What do we do with dear old dad? Or sweet old mom? Or both? So muse the adult children of parents who are septuagenarians , or octogenarians, or nonagenarians, or centenarians, or, .. . God forbid  –  supercentenarians?

What do we do with them? Where do we put them?

To the rescue – Long Term Care, or LTC. Sanctioned by the Federal Government. Sanctioned by each State. A profit center for the large hostelier. A non-profit for charitable entities. A Nursing Home. An Assisted Living Facility(ALF.) An Adult Foster Home( AFH.) A Continuing Care Retirement Center (CCRC.)

So many places to be put away . . . until Visitors’ Day:

“Goodbye for now.” “We’ll be back next week.” “It’ll be sooner than you think.” “Have a good day.” “Enjoy yourself.” And etc., etc., etc.

The sounds of going home; adult children leaving a mother or father after a Sunday visit to the ALF.

The apologetic voices linger after the “kids” have pushed open the front doors leading to the parking lot. The voices echo in the hallway.  They also remain stenciled in the ears of the parents, leaving a clench in the stomach; an empty feeling in the heart,  the emptiness one feels alone in the room, gazing out the window –  worse on a gray, rainy day, as the drops sprinkle the puddles gathered on the black pavement of the parking lot where the visitors have stationed their cars to – only so briefly – bring togetherness, family, love, or to just stand there awkwardly before returning to their cars to go to their separate homes.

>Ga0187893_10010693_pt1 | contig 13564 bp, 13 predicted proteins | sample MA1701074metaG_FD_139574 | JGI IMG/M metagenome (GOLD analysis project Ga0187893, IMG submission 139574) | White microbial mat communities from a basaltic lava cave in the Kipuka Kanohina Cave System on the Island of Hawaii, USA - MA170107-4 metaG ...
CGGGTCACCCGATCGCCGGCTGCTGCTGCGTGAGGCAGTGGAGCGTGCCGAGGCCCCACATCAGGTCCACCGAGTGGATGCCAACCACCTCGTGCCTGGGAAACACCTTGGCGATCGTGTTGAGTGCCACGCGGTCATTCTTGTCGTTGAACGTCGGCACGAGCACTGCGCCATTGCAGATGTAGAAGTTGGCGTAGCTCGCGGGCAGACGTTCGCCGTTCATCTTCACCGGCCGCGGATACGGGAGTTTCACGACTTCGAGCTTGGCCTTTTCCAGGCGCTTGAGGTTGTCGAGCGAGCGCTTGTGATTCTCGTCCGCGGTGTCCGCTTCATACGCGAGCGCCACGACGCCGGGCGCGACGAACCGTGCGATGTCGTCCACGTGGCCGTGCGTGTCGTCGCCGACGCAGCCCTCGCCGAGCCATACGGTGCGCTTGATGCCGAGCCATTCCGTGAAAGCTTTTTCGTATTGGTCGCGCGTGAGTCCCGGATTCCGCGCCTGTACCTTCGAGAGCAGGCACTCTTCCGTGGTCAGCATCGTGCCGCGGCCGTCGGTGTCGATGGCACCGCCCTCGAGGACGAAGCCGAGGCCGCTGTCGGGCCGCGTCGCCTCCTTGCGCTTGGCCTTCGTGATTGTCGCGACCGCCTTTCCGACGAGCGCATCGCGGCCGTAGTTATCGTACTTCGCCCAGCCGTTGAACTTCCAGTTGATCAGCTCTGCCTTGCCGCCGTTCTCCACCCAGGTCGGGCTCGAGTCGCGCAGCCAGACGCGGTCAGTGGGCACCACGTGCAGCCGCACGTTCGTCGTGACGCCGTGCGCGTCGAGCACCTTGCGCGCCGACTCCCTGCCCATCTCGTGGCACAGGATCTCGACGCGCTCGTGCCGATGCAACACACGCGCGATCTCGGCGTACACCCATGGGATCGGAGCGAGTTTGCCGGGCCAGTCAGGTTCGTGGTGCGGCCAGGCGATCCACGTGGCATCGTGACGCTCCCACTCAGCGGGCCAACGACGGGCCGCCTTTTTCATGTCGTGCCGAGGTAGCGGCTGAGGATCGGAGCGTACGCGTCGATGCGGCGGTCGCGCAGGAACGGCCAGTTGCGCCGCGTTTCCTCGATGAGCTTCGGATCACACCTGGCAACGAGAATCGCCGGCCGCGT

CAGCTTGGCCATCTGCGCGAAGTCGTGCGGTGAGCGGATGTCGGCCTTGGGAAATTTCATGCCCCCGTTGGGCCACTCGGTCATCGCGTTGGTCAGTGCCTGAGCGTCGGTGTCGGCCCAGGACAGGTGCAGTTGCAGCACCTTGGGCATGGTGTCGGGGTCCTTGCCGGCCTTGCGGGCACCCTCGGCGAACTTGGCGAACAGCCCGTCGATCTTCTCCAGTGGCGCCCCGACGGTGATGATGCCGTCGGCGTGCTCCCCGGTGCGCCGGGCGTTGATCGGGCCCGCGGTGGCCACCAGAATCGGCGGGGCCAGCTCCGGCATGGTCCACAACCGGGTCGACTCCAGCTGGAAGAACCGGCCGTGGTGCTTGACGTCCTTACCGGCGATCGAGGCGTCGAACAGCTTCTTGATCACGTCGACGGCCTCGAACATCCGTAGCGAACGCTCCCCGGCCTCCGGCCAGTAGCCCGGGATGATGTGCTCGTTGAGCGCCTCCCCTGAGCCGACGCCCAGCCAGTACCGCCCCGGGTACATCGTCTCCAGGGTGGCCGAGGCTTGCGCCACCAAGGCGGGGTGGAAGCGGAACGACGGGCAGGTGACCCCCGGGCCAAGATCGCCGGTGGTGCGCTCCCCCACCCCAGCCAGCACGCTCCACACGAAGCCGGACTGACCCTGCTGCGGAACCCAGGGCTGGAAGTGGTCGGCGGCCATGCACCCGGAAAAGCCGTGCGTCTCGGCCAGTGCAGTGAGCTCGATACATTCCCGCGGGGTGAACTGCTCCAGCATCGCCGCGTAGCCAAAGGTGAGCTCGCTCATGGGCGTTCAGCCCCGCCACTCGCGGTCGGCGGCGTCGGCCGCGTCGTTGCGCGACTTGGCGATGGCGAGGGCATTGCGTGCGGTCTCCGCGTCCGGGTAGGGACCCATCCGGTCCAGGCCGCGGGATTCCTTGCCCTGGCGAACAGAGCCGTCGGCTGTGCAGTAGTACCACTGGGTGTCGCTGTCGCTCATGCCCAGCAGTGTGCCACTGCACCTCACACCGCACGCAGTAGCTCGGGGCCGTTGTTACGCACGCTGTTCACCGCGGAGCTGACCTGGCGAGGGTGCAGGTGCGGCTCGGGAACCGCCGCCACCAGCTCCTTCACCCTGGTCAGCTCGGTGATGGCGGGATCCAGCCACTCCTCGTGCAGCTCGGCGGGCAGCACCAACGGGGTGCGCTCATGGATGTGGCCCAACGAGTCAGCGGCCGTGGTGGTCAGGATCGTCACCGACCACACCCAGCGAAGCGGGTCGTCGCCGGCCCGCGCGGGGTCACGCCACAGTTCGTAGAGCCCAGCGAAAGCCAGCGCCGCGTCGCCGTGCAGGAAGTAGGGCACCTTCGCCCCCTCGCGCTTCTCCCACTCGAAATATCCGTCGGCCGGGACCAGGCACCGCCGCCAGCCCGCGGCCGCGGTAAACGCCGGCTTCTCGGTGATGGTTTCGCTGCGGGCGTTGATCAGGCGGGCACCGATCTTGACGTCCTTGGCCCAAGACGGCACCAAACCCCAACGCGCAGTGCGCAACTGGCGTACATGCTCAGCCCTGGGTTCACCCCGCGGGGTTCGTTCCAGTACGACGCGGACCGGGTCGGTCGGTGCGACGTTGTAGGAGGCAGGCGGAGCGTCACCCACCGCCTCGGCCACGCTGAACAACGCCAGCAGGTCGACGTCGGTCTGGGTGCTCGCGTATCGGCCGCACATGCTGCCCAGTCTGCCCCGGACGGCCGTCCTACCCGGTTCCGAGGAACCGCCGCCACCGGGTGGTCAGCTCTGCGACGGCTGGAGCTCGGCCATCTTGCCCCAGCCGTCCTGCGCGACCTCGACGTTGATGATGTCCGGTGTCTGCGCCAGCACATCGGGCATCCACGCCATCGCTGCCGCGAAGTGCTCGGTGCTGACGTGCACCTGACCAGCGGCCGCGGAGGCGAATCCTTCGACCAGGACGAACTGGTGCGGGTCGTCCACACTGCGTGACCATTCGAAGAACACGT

A visit – the obligatory, necessary, their-own-lives-to-live, their-own-children-to-love, their-own-problems-to-solve, their-own-issues-to-settle, their-own-marriages-to-hold-together – visit.

We parents gave them shelter to roost and nurture to fly away.

That’s what they’re doing now, while we stay, aching to fly home with them.

Dick Weinman is an AARP Oregon volunteer and an assisted living guru.

Photo: Joyce DeMonnin

 

 

 

 

 

 

 

 

 

 

 

 

 

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